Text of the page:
Latest updates from your local medical community
Responding to Public Health England's estimate that 1 in 7 5-year olds have yet to be fully immunised against MMR, the BMA Board of Science Chair, Prof Dame Parveen Kumar said: "GPs are very concerned that the number of young children who are up to date with vaccinations seems to be falling. Measles can be a very serious illness and whilst diptheria and whooping cough are thankfully relatively rare, they remain a risk to children who are not vaccinated." Importantly, it is frontline staff - notably GPs and Practice Nurses - who must be given the resources the provide a successful and comprehensive vaccination programme, to protect children in all parts of the population.
NHS England and the GPC England have agreed on a non-mandatory, high level data sharing template for use by PCN's. To make things easier for practices, the BMA has also produced a version of the agreed template which expands on a number of areas with greater detail, along with guidance on the document. This provides practices with a better idea of how they might like to populate the template agreement, including proposed best practice when sharing and transferring data between partners within the network. Further information and a link to the BMA resources are available on the BMA website.
Following further discussions on some of the finer definitions of the scope of CNSGP in England, it has been agreed with DHSC and NHS Resolution that the compiling of safeguarding reports for NHS patients will now be including within the scope. It was initially thought that as these reports can be chargeable under collaborative fees arrangements they should be deemed to be private work and therefore out of scope. However, the case was made that these are statutory reports which should be reimbursed by the system rather than as a private service to patients.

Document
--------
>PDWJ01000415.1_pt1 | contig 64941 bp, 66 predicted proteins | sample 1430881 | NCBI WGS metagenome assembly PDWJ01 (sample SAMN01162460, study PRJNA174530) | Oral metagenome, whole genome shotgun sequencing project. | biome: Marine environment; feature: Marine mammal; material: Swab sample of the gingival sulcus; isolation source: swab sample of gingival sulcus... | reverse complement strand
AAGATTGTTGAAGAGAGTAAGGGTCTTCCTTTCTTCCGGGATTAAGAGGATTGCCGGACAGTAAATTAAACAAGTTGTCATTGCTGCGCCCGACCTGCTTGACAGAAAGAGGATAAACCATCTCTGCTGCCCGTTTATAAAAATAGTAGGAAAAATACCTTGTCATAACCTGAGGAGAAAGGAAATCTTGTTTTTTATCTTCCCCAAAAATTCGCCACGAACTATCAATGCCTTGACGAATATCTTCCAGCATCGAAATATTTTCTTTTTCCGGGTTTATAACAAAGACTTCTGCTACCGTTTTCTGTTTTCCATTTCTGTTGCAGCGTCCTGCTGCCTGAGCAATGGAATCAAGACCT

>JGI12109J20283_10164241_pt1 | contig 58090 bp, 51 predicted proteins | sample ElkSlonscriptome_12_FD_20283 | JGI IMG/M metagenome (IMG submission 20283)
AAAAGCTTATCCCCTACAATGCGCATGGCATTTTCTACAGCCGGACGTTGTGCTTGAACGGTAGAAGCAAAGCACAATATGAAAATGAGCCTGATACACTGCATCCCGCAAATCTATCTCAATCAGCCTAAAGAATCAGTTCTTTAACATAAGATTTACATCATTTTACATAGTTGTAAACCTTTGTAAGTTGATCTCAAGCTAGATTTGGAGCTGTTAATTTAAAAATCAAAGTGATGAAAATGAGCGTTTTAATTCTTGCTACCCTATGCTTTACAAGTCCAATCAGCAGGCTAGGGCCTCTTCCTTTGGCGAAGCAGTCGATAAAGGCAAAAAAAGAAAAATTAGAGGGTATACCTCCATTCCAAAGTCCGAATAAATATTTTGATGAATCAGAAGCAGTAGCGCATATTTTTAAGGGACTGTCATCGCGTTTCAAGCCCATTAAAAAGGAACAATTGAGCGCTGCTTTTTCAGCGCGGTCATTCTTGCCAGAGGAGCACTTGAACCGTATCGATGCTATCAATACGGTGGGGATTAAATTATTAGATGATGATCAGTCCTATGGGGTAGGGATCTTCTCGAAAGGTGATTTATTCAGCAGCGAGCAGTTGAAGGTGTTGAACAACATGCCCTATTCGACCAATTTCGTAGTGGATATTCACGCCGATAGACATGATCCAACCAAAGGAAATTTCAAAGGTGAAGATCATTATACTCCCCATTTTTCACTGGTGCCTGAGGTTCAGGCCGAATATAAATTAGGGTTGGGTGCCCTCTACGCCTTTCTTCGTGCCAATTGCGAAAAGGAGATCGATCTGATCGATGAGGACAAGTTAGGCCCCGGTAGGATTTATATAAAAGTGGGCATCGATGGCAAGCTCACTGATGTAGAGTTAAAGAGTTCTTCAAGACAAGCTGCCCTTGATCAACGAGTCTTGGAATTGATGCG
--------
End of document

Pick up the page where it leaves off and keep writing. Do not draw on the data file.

Pulse has just reported on the NICE consultation on their draft guidance on prescribing medicinal cannabis. It proposes to introduce shared care agreements, in which the initial prescriber is a specialist doctor and then the subsequent prescriber could be healthcare professionals, including GPs. We are aware that this is a new and specialist area of treatment and prescribing and therefore requires specialist teams to be involved in properly assessing, and then if appropriate, treating and monitoring relevant patients. This would be the case for any very specialist drug and much remains to be seen as we move forward. The way to improve access to this assessment and treatment will be to properly resource specialist services and enable hospital services to access electronic prescribing systems. The GPC and BMA will be responding to the consultation.
The NHS England consultation process on Digital First is open for comments until 31st August 2019 and we would encourage you all to respond. GPC England has now submitted a response. The paper sets out proposed changes to patient registration, funding and contracting rules and makes suggestions for tackling workforce shortages, particularly in under-doctored and deprived communities. The GPC England response makes clear the out of area regulations should be withdrawn as they allow digital providers to profit by prioritising largely healthy patients and short-term care rather than delivering a comprehensive service for patients with more healthcare needs and providing continuity of care for all in a local population.
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You can also visit our CV19 page for the latest CV19 guidance.